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Social dynamics and minority protection

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  • Carbonara, Emanuela
  • Pasotti, Piero

Abstract

Minority-protection laws often differ over time and across societies. We show how the dynamic interaction between strong and weak social groups may account for these differences and their evolution. We assume that interaction occurs in a democratic environment, where representative institutions design norms according to the perceived voters' support. Minority protection is strong when social reaction to discrimination is high. Interestingly, when discriminators harm members of weak social groups more if they do not react against discrimination, an initial increase in minority protection immediately reduces the level of social unrest, giving rise to fluctuations, as protest starts again when discrimination is back to high levels.

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Bibliographic Info

Article provided by Elsevier in its journal International Review of Law and Economics.

Volume (Year): 30 (2010)
Issue (Month): 4 (December)
Pages: 317-328

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Handle: RePEc:eee:irlaec:v:30:y:2010:i:4:p:317-328

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Web page: http://www.elsevier.com/locate/irle

Related research

Keywords: Evolutionary games Social dynamics Civil rights Hate crimes Minority protection;

References

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  1. Dhammika Dharmapala & Nuno Garoupa, 2002. "Penalty Enhancement for Hate Crimes: An Economic Analysis," Working papers 2002-12, University of Connecticut, Department of Economics.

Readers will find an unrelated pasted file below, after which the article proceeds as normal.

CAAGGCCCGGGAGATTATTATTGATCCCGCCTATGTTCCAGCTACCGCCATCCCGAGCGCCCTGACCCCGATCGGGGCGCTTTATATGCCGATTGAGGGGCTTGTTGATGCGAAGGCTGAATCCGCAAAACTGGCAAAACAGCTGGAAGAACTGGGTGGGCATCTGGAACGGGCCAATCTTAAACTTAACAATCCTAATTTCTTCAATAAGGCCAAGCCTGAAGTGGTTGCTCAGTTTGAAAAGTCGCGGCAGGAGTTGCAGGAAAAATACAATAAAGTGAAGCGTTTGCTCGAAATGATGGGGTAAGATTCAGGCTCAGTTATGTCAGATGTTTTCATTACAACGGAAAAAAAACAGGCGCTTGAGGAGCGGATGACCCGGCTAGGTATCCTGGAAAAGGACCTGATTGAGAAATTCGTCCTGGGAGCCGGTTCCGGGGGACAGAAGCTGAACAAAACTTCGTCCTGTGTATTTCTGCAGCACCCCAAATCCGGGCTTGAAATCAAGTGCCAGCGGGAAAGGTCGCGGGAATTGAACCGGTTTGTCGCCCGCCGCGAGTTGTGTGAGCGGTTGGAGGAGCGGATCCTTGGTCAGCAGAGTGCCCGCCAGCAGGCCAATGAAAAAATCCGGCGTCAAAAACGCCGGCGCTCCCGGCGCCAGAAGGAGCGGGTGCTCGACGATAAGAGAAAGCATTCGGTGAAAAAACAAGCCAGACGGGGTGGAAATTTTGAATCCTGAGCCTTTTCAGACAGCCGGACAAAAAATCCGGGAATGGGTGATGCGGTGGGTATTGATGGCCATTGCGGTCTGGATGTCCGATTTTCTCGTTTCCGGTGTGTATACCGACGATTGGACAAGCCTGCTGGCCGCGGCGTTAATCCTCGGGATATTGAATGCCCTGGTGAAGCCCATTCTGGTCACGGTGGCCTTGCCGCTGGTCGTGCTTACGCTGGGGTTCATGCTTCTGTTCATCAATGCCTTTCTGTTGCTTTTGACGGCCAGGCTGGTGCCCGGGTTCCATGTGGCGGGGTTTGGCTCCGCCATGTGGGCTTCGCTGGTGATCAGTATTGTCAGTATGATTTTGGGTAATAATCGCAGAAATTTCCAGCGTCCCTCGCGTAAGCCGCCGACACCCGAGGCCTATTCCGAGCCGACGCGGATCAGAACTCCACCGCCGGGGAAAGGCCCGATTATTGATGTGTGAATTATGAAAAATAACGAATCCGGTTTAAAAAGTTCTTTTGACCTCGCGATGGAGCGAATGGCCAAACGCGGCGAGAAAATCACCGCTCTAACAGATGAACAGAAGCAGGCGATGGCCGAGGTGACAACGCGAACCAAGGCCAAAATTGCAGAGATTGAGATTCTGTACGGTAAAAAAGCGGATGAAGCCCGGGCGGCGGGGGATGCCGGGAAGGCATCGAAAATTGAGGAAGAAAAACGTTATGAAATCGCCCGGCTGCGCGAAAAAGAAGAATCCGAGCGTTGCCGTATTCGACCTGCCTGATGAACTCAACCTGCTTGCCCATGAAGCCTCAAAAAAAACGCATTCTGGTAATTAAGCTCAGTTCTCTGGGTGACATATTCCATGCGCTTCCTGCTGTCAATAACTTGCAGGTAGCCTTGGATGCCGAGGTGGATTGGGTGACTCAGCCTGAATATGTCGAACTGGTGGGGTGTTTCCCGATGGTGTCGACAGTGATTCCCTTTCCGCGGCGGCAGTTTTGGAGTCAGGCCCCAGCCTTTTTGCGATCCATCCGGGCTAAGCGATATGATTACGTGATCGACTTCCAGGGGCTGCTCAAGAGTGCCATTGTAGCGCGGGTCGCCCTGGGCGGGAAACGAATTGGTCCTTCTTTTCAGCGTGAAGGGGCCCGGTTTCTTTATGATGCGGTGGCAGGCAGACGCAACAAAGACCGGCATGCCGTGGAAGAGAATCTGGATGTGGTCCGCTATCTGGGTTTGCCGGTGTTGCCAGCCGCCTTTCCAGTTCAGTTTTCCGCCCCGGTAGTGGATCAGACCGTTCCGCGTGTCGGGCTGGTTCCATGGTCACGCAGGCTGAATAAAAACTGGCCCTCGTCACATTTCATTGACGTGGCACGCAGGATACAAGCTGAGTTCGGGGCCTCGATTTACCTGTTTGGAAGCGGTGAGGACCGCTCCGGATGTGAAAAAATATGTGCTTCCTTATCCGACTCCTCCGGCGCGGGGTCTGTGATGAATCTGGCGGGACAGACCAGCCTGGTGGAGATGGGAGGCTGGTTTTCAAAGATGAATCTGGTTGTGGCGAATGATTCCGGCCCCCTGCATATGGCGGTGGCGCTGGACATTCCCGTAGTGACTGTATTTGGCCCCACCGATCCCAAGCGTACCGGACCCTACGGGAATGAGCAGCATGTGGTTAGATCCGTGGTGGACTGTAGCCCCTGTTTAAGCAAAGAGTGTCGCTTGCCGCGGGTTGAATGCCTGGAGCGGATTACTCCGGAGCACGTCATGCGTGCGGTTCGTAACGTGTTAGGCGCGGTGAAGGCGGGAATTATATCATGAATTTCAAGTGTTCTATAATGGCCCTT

2. John J. Donohue III & James Heckman, 1991. "Continuous Versus Episodic Change: The Impact of Civil Rights Policy on the Economic Status of Blacks," NBER Working Papers 3894, National Bureau of Economic Research, Inc.
  3. Cooter, Robert, 1998. "Expressive Law and Economics," The Journal of Legal Studies, University of Chicago Press, vol. 27(2), pages 585-608, June.
  4. Joan-Maria Esteban & Debraj Ray, 1991. "On the Measurement of Polarization," Boston University - Institute for Economic Development 18, Boston University, Institute for Economic Development.
  5. Francesco Caselli & Wilbur John Coleman II, 2008. "On the Theory of Ethnic Conflict," CEDI Discussion Paper Series 08-08, Centre for Economic Development and Institutions(CEDI), Brunel University.
  6. Cooter, Robert, 2000. "Do Good Laws Make Good Citizens? An Economic Analysis of Internalizing Legal Values," Berkeley Olin Program in Law & Economics, Working Paper Series qt3xr1v1x2, Berkeley Olin Program in Law & Economics.
  7. Dharmapala Dhammika & Garoupa Nuno & McAdams Richard H., 2009. "Belief in a Just World, Blaming the Victim, and Hate Crime Statutes," Review of Law & Economics, De Gruyter, vol. 5(1), pages 311-345, May.
  8. Steven Shavell & A. Mitchell Polinsky, 2000. "The Economic Theory of Public Enforcement of Law," Journal of Economic Literature, American Economic Association, vol. 38(1), pages 45-76, March.
  9. Harry Holzer & David Neumark, 1999. "Assessing Affirmative Action," NBER Working Papers 7323, National Bureau of Economic Research, Inc.
  10. Carbonara Emanuela & Parisi Francesco & von Wangenheim Georg, 2008. "Lawmakers as Norm Entrepreneurs," Review of Law & Economics, De Gruyter, vol. 4(3), pages 779-799, December.
  11. Cooter, Robert, 1998. "Expressive Law and Economics," Berkeley Olin Program in Law & Economics, Working Paper Series qt3w34j60j, Berkeley Olin Program in Law & Economics.
  12. Jack Hirshleifer, 1991. "The Paradox Of Power," Economics and Politics, Wiley Blackwell, vol. 3(3), pages 177-200, November.
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Cited by:
  1. Carbonara, Emanuela & Parisi, Francesco & von Wangenheim, Georg, 2012. "Unjust laws and illegal norms," International Review of Law and Economics, Elsevier, vol. 32(3), pages 285-299.

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